Curriculum Opinion

Digital Textbooks: They’re Coming, But Will They Be Better?

By Gilbert T. Sewall — April 05, 2010 7 min read
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Includes updates and/or revisions.

With the much-anticipated arrival of the Apple iPad this month, we are one step closer to the classroom use of portable electronic readers that wirelessly download digital textbooks.

No one knows exactly how long, or even what form, digital learning will take. Fifteen years ago, some educators were convinced that all textbooks would one day be on floppy disks. Yet do students today even know what a floppy disk is? Though K-12 digital textbooks won’t be here soon, unlike in the case of colleges and universities. The ease and popularity of reading on screen is to be seen everywhere, on the bus and in the bedroom. So classroom lessons on “e-readers,” “tablets,” or “smartphones” are sure to join books in schools’ not-too-distant future.

What the shift to electronic readers and e-texts portends needs close inspection, with an eye to the impact on teaching and learning, not dreaming or even optimism.


To get a better sense of where we are in this transition, and where we’re likely to go, we should look first at the publishing industry.

Established educational publishers are nervous, with good reason. Pearson, McGraw-Hill, Scholastic, and Houghton Mifflin Harcourt, the nation’s four major elementary and high school publishers, are financially challenged. Textbooks provide steady revenue streams, and do so in good times and bad—or have in the past. Now, these publishers are making heavy investments to adapt their offerings to new hardware, and are signing contracts with electronic-bookware developers to make the shift. Digitized textbooks promise them savings in printing, sampling, inventory, and distribution.

But the anticipation of such savings ignores stiff front-end development and conversion costs. Publishers are likely to underestimate their editorial expenses and the speed of digitization, especially if they plan to offer the elaborate multimedia ancillaries they promise. Moreover, they face losing business—and control of the medium—if Internet content expands beyond their control. Small online commercial publishers looking for sales, and nonprofit organizations ready to create free open-source lessons, are nipping at their heels. And, having compromised quality and catered to identity groups for decades, established publishers no longer have the allies in government and the schools they once did.

Application of digital learning is incredibly complex, even if all the students in a classroom have the right device and are technically agile."

For now, the elementary and high school publishers have created a lucrative near-monopoly for themselves, and they want to keep it that way. Look for the major publishers to repackage and redo what exists in their computer banks, including abundant online and CD-based supplements. They may try to sell what they once gave away as freebies. And do not expect any “innovation” in the electronic K-12 materials they offer. Only one thing is certain: Publishers, along with the Washington-based Association of American Publishers, will use their collective might to try to keep an iron grip on state and big-district textbook budgets.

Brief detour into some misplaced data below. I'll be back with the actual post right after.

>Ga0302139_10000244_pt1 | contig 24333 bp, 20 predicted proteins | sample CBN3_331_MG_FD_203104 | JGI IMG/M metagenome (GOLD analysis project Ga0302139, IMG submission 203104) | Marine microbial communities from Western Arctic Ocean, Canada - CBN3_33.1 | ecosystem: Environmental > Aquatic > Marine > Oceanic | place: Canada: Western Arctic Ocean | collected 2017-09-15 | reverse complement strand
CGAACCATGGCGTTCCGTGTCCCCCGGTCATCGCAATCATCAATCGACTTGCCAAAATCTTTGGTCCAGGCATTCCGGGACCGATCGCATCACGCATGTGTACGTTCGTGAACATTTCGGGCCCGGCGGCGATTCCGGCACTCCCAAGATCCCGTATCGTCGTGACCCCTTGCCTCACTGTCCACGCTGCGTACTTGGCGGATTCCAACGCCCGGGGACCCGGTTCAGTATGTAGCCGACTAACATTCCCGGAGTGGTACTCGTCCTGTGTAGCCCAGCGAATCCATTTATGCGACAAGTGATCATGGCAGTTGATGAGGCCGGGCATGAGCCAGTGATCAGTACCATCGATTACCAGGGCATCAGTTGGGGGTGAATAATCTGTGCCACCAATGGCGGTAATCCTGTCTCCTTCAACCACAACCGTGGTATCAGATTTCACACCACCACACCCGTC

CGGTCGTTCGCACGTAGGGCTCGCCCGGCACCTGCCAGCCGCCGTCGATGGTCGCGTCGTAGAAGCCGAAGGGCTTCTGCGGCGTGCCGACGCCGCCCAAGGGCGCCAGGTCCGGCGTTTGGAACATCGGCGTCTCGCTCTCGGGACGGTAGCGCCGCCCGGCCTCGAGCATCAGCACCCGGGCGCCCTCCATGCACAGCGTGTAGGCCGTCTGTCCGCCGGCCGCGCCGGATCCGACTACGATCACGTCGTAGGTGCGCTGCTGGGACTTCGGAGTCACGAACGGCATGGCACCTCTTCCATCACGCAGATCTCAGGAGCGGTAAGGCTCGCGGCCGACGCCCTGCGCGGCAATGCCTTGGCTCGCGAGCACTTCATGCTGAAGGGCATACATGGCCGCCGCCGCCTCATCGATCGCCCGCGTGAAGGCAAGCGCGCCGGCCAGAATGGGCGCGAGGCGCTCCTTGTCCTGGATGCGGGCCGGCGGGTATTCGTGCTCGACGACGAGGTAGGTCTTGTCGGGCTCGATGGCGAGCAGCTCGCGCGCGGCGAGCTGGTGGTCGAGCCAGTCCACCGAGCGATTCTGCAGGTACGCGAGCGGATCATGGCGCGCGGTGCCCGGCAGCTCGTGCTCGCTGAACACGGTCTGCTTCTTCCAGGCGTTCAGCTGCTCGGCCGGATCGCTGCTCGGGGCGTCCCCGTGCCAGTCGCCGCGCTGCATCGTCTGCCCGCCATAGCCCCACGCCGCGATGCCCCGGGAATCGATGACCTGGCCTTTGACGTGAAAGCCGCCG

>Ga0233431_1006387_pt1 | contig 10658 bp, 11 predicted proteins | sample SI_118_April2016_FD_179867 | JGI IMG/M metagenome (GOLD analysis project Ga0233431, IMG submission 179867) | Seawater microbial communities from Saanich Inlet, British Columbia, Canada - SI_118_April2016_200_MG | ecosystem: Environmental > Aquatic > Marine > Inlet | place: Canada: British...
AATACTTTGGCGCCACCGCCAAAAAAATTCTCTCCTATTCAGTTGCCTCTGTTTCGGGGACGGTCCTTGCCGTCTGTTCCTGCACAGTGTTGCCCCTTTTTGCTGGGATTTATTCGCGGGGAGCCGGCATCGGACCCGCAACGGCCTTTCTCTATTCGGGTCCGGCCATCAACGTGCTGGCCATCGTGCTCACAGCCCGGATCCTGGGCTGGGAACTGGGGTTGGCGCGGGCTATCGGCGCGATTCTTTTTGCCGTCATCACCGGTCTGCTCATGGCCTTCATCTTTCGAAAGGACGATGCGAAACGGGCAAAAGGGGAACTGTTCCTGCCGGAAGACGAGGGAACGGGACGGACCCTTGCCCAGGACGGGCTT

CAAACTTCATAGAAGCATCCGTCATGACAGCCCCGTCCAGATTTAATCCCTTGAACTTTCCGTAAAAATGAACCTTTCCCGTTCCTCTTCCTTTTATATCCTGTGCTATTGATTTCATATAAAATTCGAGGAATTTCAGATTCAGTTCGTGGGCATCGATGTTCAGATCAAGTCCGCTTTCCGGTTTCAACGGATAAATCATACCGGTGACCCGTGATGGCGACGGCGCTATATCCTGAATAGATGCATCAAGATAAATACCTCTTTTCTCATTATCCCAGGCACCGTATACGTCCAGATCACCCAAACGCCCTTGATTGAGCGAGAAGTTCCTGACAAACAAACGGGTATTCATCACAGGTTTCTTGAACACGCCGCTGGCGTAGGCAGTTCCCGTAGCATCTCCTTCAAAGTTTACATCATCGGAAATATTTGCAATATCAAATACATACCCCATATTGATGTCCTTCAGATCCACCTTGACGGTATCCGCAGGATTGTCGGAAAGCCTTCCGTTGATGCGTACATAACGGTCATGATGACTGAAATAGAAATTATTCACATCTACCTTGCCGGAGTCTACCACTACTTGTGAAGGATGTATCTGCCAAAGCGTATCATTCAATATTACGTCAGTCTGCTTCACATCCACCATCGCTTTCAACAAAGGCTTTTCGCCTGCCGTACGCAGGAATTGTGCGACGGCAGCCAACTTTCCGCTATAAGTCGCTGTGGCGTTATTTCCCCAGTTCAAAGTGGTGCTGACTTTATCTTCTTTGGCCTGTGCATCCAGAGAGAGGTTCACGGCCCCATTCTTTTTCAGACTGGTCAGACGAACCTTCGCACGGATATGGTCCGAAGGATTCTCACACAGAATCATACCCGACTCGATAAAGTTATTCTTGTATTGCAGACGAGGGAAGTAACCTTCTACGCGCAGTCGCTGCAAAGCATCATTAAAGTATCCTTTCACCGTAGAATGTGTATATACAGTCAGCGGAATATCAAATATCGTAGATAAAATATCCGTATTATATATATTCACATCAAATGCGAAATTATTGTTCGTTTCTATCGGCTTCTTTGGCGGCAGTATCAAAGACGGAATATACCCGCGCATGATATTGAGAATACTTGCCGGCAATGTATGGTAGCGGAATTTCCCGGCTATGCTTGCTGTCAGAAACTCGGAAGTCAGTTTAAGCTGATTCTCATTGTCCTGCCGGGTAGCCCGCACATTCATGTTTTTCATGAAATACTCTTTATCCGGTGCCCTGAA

Educational publishers got a jolt—and a glimpse of the future—in July, when the California legislature suspended state textbook adoptions and purchases for four years, letting school districts use textbook money for other expenses. Until then, the state was the nation’s single largest textbook funder.

Heavily promoted by Gov. Arnold Schwarzenegger, this so-called Digital Textbook Initiative promised savings and more. “How can kids compete in the global economy when the information the schools feed them is stale and is outdated and is old?” Schwarzenegger asked. Digital texts would change all of that, he said, being quickly and easily updated, while also eliminating the need for students to “lug around these antiquated and heavy and expensive textbooks.” Going digital would not only be good for students’ achievement, but also for schools’ bottom lines.

Schwarzenegger claimed that digitized lessons would make learning more exciting. “Exciting” seems the wrong criterion, however. And “heavy” and “expensive,” in reference to current textbooks, are to some degree canards. As for teaching and learning in this new age: What if digitized textbooks just make lessons slicker and faster-paced, not better?